31
2
screw
32
2
Pushrod connector
33
2
M2 washer
34
2
Self-locking nut
35
1
Allen key
36
2
Threaded coupler
37
2
Clevis
38
2
Wing strut horn
Wooden parts
40
1
Spar (two parts)
41
1
Front wing plate
42
1
Rear wing plate
43
1
Front wing reinforcement
44
2
Undercarriage reinforcement
45
1
Tailskid
46
1
Pushrod support
47
2
Servo support rail
48
1
Elevator joiner
49
1
Motor plate
50
1
Motor plate in-fill piece
51
2
Motor cowl screw plate
52
1
Reinforcement
53
1
Wooden spacer (motor mount)
Wire and rod
60
1
Rudder snake outer sleeve
61
1
Elevator snake outer sleeve
62
1
Rudder pushrod
63
1
Elevator pushrod
64
1
Undercarriage dowel (tube)
65
1
Bracing wire
Power set
70
1
Propeller
71
1
Electric motor
Undercarriage set
80
1
Front undercarriage unit
81
1
Rear undercarriage unit
82
1
Undercarriage spreader
83
2
Wheels
84
2
Spacer sleeves
85
2
Screws
86
2
Washer
34
Material
Dimensions
Printed adhesive film
A4
Ready made
Moulded styrofoam
Moulded styrofoam
Vac. moulded plastic
Ready made, yellow
Ready made, yellow
Ready made
Moulded styrofoam
Moulded styrofoam
Vac. moulded plastic
Ready made, yellow
Ready made, yellow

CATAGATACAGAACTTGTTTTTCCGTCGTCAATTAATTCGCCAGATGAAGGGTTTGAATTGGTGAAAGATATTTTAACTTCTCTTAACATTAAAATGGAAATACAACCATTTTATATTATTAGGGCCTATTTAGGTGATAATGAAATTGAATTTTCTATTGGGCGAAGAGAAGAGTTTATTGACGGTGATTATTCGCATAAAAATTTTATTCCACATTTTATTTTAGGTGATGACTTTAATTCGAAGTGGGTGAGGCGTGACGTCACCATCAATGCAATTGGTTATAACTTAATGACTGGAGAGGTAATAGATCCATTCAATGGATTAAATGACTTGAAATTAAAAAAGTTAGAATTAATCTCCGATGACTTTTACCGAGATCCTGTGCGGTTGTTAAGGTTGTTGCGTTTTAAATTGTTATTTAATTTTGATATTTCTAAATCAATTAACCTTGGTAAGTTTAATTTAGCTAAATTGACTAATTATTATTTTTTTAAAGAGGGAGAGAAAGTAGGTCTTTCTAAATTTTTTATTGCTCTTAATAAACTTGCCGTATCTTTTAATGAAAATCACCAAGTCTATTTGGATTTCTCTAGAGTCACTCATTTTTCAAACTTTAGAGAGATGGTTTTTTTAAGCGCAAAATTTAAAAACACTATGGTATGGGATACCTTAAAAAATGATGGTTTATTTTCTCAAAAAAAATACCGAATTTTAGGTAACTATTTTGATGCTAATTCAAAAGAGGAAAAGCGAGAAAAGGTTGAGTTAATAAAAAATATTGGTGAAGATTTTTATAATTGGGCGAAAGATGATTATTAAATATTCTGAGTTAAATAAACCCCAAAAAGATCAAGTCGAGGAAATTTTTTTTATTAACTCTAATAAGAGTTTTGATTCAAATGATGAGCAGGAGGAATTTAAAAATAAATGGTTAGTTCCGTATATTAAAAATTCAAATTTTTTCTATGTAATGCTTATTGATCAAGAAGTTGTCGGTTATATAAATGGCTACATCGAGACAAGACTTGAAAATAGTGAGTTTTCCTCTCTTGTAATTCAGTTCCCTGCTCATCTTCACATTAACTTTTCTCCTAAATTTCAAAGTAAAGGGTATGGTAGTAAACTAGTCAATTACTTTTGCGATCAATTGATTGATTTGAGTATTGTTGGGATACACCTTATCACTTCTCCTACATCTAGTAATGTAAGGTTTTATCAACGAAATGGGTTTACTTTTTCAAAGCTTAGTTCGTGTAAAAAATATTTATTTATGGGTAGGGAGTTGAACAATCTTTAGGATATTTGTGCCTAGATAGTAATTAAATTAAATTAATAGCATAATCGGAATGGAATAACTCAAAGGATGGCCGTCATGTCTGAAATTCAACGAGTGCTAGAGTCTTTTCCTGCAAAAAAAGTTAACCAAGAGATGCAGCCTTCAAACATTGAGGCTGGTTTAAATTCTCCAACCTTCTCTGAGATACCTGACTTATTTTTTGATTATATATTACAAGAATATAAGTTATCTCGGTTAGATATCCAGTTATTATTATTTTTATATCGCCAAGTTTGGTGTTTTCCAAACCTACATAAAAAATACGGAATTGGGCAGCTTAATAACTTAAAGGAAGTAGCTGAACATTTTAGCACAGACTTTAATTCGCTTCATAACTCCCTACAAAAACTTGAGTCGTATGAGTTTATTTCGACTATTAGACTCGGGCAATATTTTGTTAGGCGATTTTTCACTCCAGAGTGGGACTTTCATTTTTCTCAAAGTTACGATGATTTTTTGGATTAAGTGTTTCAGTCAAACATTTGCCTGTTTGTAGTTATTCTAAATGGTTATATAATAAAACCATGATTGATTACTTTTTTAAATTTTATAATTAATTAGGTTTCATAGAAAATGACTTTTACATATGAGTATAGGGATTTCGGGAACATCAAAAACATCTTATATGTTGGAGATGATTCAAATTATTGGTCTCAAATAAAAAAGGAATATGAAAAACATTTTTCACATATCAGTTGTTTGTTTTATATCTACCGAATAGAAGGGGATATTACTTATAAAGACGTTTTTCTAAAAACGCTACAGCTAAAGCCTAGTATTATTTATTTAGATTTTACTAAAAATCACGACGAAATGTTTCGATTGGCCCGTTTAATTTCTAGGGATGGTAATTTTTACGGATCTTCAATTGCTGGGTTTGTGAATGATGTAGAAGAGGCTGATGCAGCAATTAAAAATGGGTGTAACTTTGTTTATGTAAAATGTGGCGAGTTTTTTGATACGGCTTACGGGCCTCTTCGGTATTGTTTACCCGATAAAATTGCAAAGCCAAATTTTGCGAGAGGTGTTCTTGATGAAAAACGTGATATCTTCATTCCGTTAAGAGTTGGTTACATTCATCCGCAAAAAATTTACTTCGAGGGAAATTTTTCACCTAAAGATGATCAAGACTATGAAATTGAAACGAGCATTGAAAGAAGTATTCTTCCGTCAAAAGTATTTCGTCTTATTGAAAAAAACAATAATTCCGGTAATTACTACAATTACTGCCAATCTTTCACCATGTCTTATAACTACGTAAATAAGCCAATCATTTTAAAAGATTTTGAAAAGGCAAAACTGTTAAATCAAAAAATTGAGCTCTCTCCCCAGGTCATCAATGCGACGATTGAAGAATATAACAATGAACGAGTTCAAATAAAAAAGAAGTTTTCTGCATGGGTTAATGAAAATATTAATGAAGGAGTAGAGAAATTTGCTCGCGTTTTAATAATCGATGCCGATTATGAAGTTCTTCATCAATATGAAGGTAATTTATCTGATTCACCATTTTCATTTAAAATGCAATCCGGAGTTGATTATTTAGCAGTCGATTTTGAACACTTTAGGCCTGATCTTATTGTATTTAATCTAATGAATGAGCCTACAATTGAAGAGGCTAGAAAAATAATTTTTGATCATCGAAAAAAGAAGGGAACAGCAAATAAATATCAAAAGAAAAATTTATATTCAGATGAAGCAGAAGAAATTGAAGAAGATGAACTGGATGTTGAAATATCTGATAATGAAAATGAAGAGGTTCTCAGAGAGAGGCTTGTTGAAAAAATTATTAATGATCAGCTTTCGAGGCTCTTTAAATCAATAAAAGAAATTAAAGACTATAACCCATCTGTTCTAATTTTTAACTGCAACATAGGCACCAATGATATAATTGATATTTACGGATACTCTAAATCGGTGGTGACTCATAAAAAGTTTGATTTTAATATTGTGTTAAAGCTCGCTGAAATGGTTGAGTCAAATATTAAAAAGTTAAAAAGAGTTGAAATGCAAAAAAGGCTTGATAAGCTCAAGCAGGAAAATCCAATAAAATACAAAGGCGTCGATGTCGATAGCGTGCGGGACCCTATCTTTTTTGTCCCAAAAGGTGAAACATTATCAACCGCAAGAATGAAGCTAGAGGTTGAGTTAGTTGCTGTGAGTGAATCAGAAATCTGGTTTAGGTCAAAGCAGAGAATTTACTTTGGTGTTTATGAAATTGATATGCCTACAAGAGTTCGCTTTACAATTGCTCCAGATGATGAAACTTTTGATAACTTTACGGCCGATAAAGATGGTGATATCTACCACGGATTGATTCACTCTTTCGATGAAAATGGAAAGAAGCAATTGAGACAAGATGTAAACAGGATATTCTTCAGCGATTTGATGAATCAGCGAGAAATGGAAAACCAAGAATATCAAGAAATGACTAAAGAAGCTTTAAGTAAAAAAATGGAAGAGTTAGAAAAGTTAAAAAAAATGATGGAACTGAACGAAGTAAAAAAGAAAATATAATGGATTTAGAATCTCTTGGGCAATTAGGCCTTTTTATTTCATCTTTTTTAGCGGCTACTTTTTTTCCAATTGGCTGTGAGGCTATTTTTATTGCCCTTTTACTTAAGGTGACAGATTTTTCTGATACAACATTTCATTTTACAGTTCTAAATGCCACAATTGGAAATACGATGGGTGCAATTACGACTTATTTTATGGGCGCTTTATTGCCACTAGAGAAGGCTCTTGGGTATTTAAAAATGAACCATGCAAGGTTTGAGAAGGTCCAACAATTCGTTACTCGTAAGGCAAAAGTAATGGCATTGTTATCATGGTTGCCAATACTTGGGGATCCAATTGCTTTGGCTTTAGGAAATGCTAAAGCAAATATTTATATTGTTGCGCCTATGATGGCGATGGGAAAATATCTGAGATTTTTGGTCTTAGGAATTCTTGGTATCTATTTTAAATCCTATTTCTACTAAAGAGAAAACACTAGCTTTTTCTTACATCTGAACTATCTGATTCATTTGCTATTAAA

Ready made
Moulded styrofoam
Moulded styrofoam
Ready made, yellow
Ready made, yellow
Plastic
Metal
Plastic
Plastic
Plastic
Plastic
Plastic
Plastic
Metal
Plastic
Rubber
Metal
Metal
Metal
Metal
Metal
Metal
Plastic
Plastic
Ready made
M4
25 x 60 mm
25 x 60 mm
M4 x 20 mm
M4 x 20 mm
Ready made
Ready made
2.2 x 6.5 mm
Ready made
1 x 1 x 15 mm Ø
M 3 x 3 mm
Ready made
Ready made
M2
1.5 mm A/F
M2
Ready made
Ready made
Hard balsa
Plywood
Plywood
Plywood
Plywood
Plywood
Plywood
Balsa
Obechi
Plywood
Plywood
Plywood
Balsa
Balsa
Ready made
Die-cut, 3 mm
Die-cut, 3 mm
Die-cut, 3 mm
Die-cut, 3 mm
Die-cut, 3 mm
Die-cut, 3 mm
10 x 12 x 35 mm
5 x 5 x 50 mm
Die-cut, 3 mm
Die-cut, 3 mm
Die-cut, 3 mm
6 x 6 x 60 mm
10 x 17 x 45 mm
Plastic
Plastic
Metal
Metal
Plastic
Metal
2/1 Ø x 500 mm
2/1 Ø x 500 mm
0.8 Ø x 500 mm
0.8 Ø x 500 mm
3/2 Ø x 200 mm
0.8 Ø x 500 mm
Plastic
Permax 400 6V
125 x 110 mm
Ready made
Spring steel
Spring steel
Spring steel
Plastic
Brass
Steel
Brass
Pre-formed, 55 mm
Pre-formed, 90 mm
1.3 Ø x 250 mm
51 mm Ø
4 Ø x 0.45 x 17 mm
M3x6 DIN 84 4.8 ZN
M3
20 (2x)
26 (1x)
32 (2x)
21 (2x)
22(2x) + 23 (2x)
27 (1x)
28 (8x)
33 (2x)
34 (2x)
24 (1x)
29 (2x)
25 (1x)
30 (4x)
31 (2x)
37 (2x)
36 (2x)
38 (2x)
40 (1x)
40 (1x)
35 (1x)
47 (2x)
44
44
45
51
51
46
50
42
49
48 (1x)
41
43
52 (1x)
53 (1x)
35